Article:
Table of Contents
The Magnectorspheric MultiScale Mission (MMS) is a Solar-Terrestrial Probe mission consisting of four identically instrumented spacecraft. The goal is that the spacecraft will use the Earth’s magnetosphere as a laboratory to study the microphysics of three fundamental plasma processes: magnetic reconnection (Magnetic reconnection is the fundamental mechanism by which magnetic energy is dissipated.), energetic particle acceleration, and turbulence. The four MMS spacecraft are being developed at NASA’s Goddard Space Flight Center. The mission is set to launch August 14, 2014.
In the first phase of the mission, The MMS spacecraft will probe reconnection sites at the mid-latitude dayside magnetopause. Here the interplanetary magnetic field (IMF) merges with the geomagnetic field, transferring mass, momentum, and energy to the magnetosphere. The solar wind flow transports the merged IMF/geomagnetic field lines toward the nightside, causing a build up of magnetic flux in the magnetotail. In the second phase of the mission, the MMS constellation will investigate reconnection sites in the nightside magnetotail, where reconnection releases the magnetic energy stored in the tail in explosive events known as magnetospheric substorms and allows the magnetic flux stripped away from the dayside magnetopause by the solar wind/magnetosphere interaction to return to the dayside.
The sketches used in scientific papers and textbooks to illustrate the concept of reconnection are generally two-dimensional. Yet reconnection, like other natural phenomena, occurs in three dimensions, not two, and unraveling its physics requires simultaneous observations of the magnetic field and plasma at, ideally, a minimum of four locations. Thus, MMS is being implemented with four spacecraft, which will be launched together on a single launch vehicle and inserted sequentially into Earth orbit. As they explore the dayside and nightside reconnection regions, the spacecraft will fly in a tetrahedron formation, allowing them to capture the three-dimensional structure of the reconnection sites they encounter. Onboard propulsion will be used to adjust the separation among the spacecraft, from hundreds of kilometers to as close as 10 kilometers, to achieve the optimum interspacecraft separation for probing the diffusion region.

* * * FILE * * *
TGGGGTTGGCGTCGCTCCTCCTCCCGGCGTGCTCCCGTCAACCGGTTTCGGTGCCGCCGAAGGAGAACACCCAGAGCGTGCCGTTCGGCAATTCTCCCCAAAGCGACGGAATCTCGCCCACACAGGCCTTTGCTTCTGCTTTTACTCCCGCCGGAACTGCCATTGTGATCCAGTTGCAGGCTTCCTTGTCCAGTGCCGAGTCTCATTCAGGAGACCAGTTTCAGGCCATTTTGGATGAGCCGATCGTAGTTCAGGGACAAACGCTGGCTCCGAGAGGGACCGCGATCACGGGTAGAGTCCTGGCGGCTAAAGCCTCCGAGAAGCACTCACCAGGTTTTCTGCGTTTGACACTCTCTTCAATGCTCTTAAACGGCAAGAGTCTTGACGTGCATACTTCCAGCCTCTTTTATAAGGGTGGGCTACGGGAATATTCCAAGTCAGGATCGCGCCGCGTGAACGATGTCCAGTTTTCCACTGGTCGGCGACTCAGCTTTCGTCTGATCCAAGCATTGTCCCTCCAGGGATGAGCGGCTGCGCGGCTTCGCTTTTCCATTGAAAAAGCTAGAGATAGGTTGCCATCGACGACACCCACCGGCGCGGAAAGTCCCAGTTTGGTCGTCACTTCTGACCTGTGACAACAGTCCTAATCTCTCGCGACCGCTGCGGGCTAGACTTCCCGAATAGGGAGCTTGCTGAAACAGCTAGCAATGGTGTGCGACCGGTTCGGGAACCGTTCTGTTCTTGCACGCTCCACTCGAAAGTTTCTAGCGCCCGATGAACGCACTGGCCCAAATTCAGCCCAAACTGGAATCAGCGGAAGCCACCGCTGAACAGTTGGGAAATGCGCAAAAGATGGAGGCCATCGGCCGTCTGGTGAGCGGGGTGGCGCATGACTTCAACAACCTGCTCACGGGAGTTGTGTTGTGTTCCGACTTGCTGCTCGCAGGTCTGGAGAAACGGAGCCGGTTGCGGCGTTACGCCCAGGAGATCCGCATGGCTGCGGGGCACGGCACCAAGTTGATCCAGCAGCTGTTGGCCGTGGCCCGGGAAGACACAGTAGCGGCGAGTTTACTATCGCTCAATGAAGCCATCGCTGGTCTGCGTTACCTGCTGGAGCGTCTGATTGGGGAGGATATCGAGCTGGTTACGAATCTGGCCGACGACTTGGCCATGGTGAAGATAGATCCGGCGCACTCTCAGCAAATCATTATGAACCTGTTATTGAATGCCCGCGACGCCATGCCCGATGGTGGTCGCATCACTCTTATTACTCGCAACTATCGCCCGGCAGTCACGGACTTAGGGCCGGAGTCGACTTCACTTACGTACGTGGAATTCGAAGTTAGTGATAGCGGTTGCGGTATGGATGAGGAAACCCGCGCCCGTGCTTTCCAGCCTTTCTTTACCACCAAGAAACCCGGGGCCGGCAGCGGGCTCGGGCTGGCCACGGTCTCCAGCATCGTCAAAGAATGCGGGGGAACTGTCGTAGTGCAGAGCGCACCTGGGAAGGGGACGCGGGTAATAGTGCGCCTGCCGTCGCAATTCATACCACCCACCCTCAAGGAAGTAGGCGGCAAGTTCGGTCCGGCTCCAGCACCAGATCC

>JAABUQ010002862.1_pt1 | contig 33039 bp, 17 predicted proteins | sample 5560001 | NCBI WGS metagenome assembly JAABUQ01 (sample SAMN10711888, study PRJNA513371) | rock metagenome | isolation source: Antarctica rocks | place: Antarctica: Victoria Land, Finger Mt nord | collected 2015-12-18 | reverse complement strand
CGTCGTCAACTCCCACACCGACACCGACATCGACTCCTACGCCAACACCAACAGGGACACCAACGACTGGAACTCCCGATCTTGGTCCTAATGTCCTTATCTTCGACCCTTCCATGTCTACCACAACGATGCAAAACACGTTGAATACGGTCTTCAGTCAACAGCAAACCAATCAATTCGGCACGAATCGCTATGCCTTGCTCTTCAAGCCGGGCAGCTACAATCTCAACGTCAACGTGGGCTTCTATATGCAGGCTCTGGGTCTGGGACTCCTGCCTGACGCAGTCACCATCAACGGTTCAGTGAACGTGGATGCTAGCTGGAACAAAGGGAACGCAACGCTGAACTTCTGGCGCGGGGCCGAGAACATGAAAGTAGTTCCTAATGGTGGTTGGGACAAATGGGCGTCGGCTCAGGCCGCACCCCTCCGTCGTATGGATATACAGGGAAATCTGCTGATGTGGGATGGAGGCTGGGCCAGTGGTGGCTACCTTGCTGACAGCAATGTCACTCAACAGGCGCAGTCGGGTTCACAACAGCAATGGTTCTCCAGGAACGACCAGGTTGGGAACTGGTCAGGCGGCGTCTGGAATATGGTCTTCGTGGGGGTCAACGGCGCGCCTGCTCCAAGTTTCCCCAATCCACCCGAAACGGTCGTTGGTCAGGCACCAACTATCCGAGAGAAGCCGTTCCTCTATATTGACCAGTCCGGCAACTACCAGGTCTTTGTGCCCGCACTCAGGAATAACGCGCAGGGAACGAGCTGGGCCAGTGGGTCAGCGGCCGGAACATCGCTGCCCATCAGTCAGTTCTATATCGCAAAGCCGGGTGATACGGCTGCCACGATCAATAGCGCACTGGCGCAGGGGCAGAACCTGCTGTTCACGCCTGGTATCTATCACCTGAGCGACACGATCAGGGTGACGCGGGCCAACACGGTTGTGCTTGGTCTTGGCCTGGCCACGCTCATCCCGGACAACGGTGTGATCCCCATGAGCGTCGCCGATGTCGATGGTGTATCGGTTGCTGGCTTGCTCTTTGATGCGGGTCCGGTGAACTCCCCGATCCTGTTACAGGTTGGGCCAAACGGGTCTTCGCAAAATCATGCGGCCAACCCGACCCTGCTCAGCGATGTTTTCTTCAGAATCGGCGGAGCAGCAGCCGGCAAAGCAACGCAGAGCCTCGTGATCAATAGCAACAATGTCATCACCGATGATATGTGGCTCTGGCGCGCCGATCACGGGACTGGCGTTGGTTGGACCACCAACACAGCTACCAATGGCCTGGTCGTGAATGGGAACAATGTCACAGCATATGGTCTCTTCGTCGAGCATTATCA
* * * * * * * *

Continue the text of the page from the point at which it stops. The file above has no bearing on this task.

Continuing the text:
The four MMS spacecraft will be placed into a low-inclination (28 degree) elliptical orbit with a perigee (geocentric) of 1.2 Earth radii and a perigee during Phase 1 of 12 Earth radii. (1 Earth radius = 6371 km.) As the orbit evolves during Phase 1, the spacecraft will sample reconnection sites at different locations on the dayside magnetopause. During Phase 2, the tail reconnection campaign, perigee will remain at 1.2 Earth radii, but apogee will increased in stages to a final distance of 25 Earth radii. The science operations phase of the mission begins after instrument commissioning is complete and will last two years, with data analysis continuing for another year after the end of the prime mission.
The SMART payload comprises three instrument groups: Hot Plasma, Energetic Particles, and Fields. In addition, the payload includes two Active Spacecraft Potential Control Devices (ASPOC) and a Central Instrument Data Processor (CIDP).
- Fast Plasma Instrument (FPI): The FPI consists of Dual Ion Sensors and Dual Electron Sensors and measures 3D ion and electron flux distributions over the energy range ~10 eV to 30 keV with an energy resolution of 20%. Electrons will be measured with a time resolution of 30 ms, ions with a time resolution 150 ms. FPI development is led by Co-I T. E. Moore (GSFC).
- Hot Plasma Composition Analyzer (HPCA): The HPCA employs a novel RF technique to measure minor ions such as oxygen and helium in regions of high flux. Energy range = ~10 eV to 30 keV; energy resolution = 20%; time resoluton = 15 s. HPCA development is led by Co-I D. T. Young (SwRI).